I installed a medium sized laptop safe under one of my bench seats by drilling holes through the floor and bolting it in place. the tops of my bench seats are on hinges and open to reveal additional storage underneath.

I also installed a Big Kahuna Portable Shower with heating element in the rear for my outdoor shower.
 

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Discussion Starter · #5 ·
I used a large eye bolt in the D pillar to secure one side of my ratchet strap and a 1/4 20 eye bolt in the old jack bracket bolt hole to secure the other side of the strap.

I cut all the foam gym floor tiles to fit and then began gluing them down. once the foam floor was done, I used the factory floor to trace a template on the vinyl floor i purchased. I glued it to the foam tiles using...yup...3m 90.

I made sure to cut out holes in the floor for the 2 row bench seats in each step of the floor making process. I kept the 2 person and 3 person bench seat from the original 12 seats that came with the van. Normally I keep the 2 person seat in the van to give me more room, but put the 3 person in if we bring grandma with us on an adventure.

I bought an electric carving knife and ordered two organic latex matress toppers (because wife hates chemicals), 2 inch firmer one and 3 inch softer one. Wish we could have done 6 inches on the matress but then our feet wouldn't touch the ground when in table mode.
 

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Discussion Starter · #6 ·
Next I bought some outdoor sunbrella fabric and took the dimensions to my local alterations shop and had them make the cushion covers.

I installed two 64"x80" magnetic screens, one on the back door and one on the sliding door. they come with adhesive velcro tape and required just a little creative folding in the top corners. If you follow the installation instructions they self close and the magnets snap them back together. They work great and were $35 bucks each. keep the bugs out but not the racoons. Ask me how I know :-(
(https://www.amazon.com/gp/product/B07CLGC3V7/ref=oh_aui_search_asin_title?ie=UTF8&psc=1)

Using another piece of 80/20 and some U bolts I made a bar to hold the doors open in high winds. Can also be used as a shower curtain rod. push into door latches to insert. Open door handle to release.

I also started working on some additional fold out counters for my outdoor kitchen. I used plus nuts in existing holes for most of the supports.
 

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Discussion Starter · #7 ·
Here's some more shots of the shelves and the sport where I relocated my jack.

I also did a modified version of this post that explains how to group all your Customer Connenction Points (CCPs) together to make a 150 amp tap (technically 180 amps). I added some bus bars to mine and installed a 1,000 watt inverter to power the water heater in my shower. The gidget van build blog is great if you haven't seen it.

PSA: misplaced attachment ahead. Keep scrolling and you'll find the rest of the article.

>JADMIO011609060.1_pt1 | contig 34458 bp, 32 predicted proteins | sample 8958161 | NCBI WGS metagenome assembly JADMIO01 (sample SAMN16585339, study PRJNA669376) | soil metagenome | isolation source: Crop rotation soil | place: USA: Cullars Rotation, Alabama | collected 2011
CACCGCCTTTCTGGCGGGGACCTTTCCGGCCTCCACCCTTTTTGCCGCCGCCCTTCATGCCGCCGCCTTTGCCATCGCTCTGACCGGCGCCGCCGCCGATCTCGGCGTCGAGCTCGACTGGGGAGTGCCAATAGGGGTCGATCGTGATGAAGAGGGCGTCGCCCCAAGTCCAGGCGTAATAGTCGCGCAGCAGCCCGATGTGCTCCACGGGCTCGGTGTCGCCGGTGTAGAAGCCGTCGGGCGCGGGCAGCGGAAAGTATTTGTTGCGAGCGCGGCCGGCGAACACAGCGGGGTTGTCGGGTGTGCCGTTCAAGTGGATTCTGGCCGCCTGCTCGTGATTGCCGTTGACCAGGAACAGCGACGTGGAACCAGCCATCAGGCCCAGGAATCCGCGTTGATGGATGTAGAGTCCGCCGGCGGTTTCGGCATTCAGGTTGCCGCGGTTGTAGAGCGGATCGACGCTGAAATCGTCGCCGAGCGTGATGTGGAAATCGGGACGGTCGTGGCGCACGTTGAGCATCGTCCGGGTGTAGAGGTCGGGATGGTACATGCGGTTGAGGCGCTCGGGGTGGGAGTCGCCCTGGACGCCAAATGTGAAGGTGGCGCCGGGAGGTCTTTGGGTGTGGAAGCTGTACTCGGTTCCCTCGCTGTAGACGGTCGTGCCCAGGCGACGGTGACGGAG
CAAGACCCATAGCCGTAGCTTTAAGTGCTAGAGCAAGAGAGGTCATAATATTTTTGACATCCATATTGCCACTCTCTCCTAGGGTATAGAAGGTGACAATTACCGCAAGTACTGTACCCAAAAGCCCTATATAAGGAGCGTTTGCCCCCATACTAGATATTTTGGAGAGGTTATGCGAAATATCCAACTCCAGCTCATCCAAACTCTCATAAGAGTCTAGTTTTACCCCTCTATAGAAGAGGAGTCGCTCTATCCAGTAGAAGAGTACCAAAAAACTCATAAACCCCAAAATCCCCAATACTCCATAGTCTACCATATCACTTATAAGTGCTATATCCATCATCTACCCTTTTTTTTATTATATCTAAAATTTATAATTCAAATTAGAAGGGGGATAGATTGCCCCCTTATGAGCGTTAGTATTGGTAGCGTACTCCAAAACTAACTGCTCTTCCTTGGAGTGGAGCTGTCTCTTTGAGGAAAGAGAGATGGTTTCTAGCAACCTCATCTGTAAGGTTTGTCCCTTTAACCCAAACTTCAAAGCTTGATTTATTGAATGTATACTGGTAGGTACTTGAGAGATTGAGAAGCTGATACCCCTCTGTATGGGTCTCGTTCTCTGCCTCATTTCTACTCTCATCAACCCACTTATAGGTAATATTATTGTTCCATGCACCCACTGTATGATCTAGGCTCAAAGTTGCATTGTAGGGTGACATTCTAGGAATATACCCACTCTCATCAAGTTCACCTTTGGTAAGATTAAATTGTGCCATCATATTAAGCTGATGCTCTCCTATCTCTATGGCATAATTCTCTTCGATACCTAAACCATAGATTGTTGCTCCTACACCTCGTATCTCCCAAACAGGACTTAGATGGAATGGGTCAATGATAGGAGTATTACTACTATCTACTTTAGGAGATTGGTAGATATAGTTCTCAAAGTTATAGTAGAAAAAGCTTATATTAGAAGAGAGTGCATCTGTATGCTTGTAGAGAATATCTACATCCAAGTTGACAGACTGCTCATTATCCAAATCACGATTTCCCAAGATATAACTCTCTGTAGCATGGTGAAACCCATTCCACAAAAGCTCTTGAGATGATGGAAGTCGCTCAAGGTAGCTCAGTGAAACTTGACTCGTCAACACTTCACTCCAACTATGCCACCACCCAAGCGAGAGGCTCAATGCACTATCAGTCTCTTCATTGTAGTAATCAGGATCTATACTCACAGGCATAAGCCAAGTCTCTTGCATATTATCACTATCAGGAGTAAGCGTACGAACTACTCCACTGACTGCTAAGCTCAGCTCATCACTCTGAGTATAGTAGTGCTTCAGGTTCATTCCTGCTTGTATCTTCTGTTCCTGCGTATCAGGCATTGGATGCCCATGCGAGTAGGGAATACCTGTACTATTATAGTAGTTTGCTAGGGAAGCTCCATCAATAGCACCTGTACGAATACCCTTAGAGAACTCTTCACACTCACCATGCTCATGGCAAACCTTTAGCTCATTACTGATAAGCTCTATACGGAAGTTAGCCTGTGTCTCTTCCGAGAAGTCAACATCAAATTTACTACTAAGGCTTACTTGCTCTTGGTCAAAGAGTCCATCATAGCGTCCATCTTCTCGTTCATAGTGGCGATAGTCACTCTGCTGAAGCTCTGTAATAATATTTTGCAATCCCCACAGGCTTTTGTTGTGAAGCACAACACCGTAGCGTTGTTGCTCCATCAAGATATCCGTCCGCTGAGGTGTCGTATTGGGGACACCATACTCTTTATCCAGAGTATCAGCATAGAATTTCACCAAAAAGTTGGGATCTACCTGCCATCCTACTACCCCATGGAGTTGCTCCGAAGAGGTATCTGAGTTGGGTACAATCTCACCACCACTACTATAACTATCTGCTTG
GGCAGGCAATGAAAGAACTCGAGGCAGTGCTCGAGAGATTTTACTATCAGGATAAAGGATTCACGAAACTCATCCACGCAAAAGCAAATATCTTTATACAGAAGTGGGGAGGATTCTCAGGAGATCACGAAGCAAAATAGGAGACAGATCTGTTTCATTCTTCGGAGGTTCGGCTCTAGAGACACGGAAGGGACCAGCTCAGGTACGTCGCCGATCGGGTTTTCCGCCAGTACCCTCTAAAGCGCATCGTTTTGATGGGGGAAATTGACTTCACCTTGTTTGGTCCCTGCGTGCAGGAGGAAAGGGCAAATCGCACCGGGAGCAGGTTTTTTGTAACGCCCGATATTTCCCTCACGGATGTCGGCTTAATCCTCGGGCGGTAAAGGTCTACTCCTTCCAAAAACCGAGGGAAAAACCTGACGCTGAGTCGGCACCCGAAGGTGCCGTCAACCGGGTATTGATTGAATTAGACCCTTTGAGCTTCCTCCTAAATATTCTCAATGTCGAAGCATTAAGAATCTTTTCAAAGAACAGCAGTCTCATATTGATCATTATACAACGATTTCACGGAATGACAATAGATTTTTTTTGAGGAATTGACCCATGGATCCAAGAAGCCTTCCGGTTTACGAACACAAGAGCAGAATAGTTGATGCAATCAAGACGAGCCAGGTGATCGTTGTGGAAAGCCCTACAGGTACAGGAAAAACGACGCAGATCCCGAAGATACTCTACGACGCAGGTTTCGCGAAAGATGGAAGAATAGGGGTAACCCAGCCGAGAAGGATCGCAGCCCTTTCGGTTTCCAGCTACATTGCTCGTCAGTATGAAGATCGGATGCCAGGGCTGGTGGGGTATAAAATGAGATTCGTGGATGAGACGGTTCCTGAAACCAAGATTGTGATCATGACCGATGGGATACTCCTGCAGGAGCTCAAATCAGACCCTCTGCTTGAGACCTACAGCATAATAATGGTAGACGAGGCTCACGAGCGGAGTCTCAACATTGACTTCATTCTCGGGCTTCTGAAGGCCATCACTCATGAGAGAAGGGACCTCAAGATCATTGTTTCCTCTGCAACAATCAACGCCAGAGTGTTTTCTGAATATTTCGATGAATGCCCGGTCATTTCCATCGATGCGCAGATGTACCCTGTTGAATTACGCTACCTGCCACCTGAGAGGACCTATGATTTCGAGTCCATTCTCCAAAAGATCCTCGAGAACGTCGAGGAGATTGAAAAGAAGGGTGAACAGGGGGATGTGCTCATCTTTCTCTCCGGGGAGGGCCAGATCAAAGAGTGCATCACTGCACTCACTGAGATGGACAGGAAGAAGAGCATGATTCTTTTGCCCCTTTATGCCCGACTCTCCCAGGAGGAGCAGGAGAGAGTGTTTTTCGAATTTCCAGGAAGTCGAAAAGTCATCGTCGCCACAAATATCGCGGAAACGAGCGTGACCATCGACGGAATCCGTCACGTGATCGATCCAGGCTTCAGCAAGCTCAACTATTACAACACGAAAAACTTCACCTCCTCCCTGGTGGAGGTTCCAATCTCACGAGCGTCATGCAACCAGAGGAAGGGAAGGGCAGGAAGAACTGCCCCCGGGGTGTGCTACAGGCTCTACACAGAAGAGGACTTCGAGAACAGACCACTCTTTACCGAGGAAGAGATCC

https://moreysintransit.com/ford-transit-customer-connection-points/

I used VHB tape to stick the plywood to the van wall for the inveter, and then used wood screws to attached the inverter to the board. The cables are run inside protective tubing through an existing hole in the wall.

I then ran a hardwired 110 volt AC outlet to the back of the van near the shower and also ran a hard wired 12 volt DC lighter plug from the bus bar to the back of the van where I was plugging my refrigerator in. This way it won't shut off after 30 minutes when the van kills the accessrory power.

you can also see the Apline sub i installed with the custom mounting bracket I bought from Hein.
 

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Discussion Starter · #8 · (Edited)
Here are some pictures of my upper gear shelf. Everything is just roughed in at the moment to see how it works. Planning to make it look nice later once I'm sure I won't be changing anything. I made the shelf itself in two sections. each is a rectangle made out of 80/20. I then attached very thin plywood (maybe 1/8th inch?) to the top and bottom and used 3M 90 to attach speaker box carpet to the top and bottom. the shelf is open at the back allowing me to pull smaller items out when the back doors are open. It is 64 inches long and easily holds 4 kites and two boards.

I upgraded the speakers, installed an amplifier, and slapped on some steel craft running boards (not pictured)

Then lastly, I installed a Titan Pistol Vault and fabricated a fake garbage can (cardboard and speaker fabric) to hide it from sight. This is drilled through the floor and bolted from under the van as well as from inside the vault.

Excluding the cost of the van of course, I'm all in at just over $9,000 on this conversion. Some of that was spent on tools I bought to do the conversion and some on mistakes I made (like the $300 butcher block counter i was going to use as the dinning table that was way to heavy. I replaced it with an ikea coffee table top instead)

I think the plan is to use it for a year and evaluate next steps. Would love to do solar/house batteries but the cost and technical challenge are a bit daunting at the moment. Hope my build story inspires someone else.
 

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Love it, inspires me to get moving on my MR LWB 12 passenger. The warmer weather in the NE will help it along also.

I may have missed something, but are you concerned about killing your battery if you don't turn off the fridge?